A couple nights before Christmas Wyler's nursery leaders brought him a gold fish, with a note "We fish you a merry Christmas!" We went and got a gallon tank, and a two other goldfish as tank mates. Wyler and James were pretty thrilled to find the fish when they woke up. The smallest fish, the one from the nursery leaders, was promptly named Pebble (a feeder fish), and the other two (both fantails) were named Rocky and Boulder.
By the end of the first week poor Pebble went the way of the toilet.
A week and a half, or two, later Boulder started to develop black gills. Within about two days of his gills turning black he too was flushed.
I did some research as to why Boulder's gills turned black, and I discovered it was due to ammonia poisoning. I had a way too small tank for just one fish, let alone three. And all tanks need to cycle to become an ideal environment for fish. Cycling is where the ammonia breaks down into nitrites, then that eventually turns to nitrates. The nitrates help turn the waste/ammonia into nitrates so the water doesn't turn toxic. And the cycling process can take up to 6-8 weeks to happen. Many people use fish to speed the process up, as their waste fills the tank water with ammonia. Unfortunately the process is bound to kill the fish, so people usually use cheaper, hardier fish to do the job.
I got a little testing kit to help me make sure the water didn't turn too toxic for Rocky, but toxic enough that it would cycle.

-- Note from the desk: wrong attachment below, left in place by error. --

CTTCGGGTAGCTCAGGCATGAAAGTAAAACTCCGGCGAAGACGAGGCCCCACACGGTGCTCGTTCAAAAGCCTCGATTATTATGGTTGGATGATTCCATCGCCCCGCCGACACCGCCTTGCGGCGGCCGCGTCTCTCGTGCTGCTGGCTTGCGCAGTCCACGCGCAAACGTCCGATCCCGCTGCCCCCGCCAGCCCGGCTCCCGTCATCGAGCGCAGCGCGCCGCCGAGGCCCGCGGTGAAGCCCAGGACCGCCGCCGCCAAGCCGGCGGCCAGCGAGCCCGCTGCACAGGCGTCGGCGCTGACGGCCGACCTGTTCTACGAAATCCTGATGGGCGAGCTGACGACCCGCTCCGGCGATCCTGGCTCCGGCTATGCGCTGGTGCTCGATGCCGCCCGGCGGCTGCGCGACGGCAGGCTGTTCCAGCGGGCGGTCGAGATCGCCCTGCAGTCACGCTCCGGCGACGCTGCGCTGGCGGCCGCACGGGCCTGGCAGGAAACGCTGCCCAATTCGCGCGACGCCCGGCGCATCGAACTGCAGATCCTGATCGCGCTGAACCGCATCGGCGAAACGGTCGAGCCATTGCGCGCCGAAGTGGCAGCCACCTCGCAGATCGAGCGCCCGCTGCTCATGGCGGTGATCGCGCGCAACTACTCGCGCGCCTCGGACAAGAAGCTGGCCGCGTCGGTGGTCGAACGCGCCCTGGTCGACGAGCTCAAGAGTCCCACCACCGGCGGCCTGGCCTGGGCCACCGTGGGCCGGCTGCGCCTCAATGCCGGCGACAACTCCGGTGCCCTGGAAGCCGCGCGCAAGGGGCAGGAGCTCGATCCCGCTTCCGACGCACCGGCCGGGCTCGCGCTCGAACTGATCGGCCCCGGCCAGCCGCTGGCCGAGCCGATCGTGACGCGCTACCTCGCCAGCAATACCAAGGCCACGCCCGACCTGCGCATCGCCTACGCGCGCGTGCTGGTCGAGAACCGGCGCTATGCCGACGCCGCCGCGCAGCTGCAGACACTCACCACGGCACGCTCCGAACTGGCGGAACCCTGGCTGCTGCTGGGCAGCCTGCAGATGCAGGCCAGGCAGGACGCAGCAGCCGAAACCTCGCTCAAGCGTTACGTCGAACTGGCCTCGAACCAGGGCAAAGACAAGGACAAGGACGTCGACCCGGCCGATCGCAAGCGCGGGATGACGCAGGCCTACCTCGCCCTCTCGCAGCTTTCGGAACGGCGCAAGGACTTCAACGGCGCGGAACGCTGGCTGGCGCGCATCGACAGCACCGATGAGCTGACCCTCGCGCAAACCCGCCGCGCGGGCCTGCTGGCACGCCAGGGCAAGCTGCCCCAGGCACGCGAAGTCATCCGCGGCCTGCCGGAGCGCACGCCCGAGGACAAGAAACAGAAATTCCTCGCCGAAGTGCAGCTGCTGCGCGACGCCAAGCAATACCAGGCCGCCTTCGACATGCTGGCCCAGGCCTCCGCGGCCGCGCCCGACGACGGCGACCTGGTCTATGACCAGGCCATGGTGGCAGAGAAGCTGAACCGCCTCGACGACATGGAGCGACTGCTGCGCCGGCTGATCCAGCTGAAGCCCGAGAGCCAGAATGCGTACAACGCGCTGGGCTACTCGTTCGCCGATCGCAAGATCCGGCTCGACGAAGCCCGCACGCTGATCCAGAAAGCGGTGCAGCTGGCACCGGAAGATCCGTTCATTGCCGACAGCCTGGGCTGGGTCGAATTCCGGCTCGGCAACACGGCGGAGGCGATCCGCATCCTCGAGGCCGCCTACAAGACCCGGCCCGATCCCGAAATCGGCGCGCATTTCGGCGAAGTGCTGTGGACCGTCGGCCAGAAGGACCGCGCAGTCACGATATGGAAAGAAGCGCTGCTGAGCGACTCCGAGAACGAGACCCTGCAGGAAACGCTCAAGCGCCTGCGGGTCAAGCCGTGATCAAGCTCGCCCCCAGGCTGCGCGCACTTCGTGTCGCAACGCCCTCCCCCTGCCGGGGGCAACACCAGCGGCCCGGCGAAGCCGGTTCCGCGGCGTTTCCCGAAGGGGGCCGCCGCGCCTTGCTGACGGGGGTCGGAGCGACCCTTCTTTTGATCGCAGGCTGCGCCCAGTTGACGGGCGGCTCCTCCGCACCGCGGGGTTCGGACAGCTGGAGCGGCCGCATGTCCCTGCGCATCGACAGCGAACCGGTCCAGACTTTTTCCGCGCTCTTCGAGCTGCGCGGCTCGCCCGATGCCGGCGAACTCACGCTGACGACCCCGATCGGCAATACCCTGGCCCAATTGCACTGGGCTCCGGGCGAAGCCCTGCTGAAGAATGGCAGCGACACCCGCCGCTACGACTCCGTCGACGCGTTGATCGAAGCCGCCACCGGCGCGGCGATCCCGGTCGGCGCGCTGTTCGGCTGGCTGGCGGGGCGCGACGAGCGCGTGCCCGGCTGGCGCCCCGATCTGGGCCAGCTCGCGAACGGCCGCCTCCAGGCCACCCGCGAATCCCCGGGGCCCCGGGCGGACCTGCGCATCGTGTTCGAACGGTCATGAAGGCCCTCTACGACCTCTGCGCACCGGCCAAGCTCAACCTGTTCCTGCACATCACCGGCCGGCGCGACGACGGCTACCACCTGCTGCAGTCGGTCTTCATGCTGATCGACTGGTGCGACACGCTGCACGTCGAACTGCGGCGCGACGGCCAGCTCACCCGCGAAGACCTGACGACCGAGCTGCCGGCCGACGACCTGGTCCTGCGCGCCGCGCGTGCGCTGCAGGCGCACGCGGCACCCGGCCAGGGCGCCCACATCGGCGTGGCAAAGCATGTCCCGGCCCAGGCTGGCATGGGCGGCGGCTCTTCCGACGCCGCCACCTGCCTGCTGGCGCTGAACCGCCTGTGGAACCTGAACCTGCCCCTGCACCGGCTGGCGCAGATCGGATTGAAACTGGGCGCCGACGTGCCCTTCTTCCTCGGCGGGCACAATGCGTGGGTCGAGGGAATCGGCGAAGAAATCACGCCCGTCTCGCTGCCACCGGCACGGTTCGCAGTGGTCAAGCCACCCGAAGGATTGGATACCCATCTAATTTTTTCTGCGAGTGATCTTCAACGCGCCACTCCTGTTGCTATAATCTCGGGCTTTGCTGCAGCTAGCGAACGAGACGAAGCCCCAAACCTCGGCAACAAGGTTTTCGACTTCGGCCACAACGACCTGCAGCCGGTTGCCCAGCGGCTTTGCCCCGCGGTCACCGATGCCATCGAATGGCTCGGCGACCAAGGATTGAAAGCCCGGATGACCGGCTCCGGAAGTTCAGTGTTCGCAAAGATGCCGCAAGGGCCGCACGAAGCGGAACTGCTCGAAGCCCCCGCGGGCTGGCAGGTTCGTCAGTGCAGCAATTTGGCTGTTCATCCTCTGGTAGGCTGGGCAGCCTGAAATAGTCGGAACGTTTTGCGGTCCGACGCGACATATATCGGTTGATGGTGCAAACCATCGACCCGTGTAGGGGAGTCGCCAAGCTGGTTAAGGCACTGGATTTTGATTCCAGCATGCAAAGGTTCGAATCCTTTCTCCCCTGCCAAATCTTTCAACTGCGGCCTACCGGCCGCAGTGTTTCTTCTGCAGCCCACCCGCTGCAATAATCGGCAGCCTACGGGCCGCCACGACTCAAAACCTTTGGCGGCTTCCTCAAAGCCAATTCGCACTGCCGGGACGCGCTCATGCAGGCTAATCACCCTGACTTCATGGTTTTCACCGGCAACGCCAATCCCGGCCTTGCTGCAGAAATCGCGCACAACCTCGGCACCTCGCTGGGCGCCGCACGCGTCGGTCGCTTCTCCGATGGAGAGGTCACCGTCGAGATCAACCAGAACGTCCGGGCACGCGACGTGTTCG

Finally, about 8 weeks later (aka last week), the tank was almost all the way cycled. Rocky had survived the long, difficult, toxic process. Rocky survived the process that killed his tank mates. We decided we named him well, Rocky the Fighter.
Night before last I came into the kitchen to see the fish tank had been overturned, and there was no sign of Rocky. I quickly ushered the culprit (who I previously constantly had to keep pulling his hands out of the tank) out of the kitchen, grabbed a couple bath towels to throw on the main water mess, then started to hunt down Rocky.
It took a minute or two, and I had no idea how long it had been since he was dumped out of his tank. I found him under the stand we keep his tank on. Yep, he was going to be flushed. Just laying there, not even flopping.
But wait... his gills are moving... He's alive!!
I picked him up as quickly and gently as I could, ran across the kitchen and got him in a cup of water until I could get his tank set up again.
He survived being out of water for 2.5+ minutes, being stuck in a cup of cold water, barely big enough to turn around in, then put in a bigger bowl of cold water, then being moved back to his tank of slightly warmer water. I was afraid the shock of all that would do him in for sure.
I don't think I've ever seen him as active as he has been since the accident. It took a near death experience for him to realize how awesome life is I guess.
Now lets hope he survives the next 8 weeks of his tank re-cycling...
Then after we have moved and settled into our next house we will get the proper size tank for him. So hopefully he will survive that tank being cycled...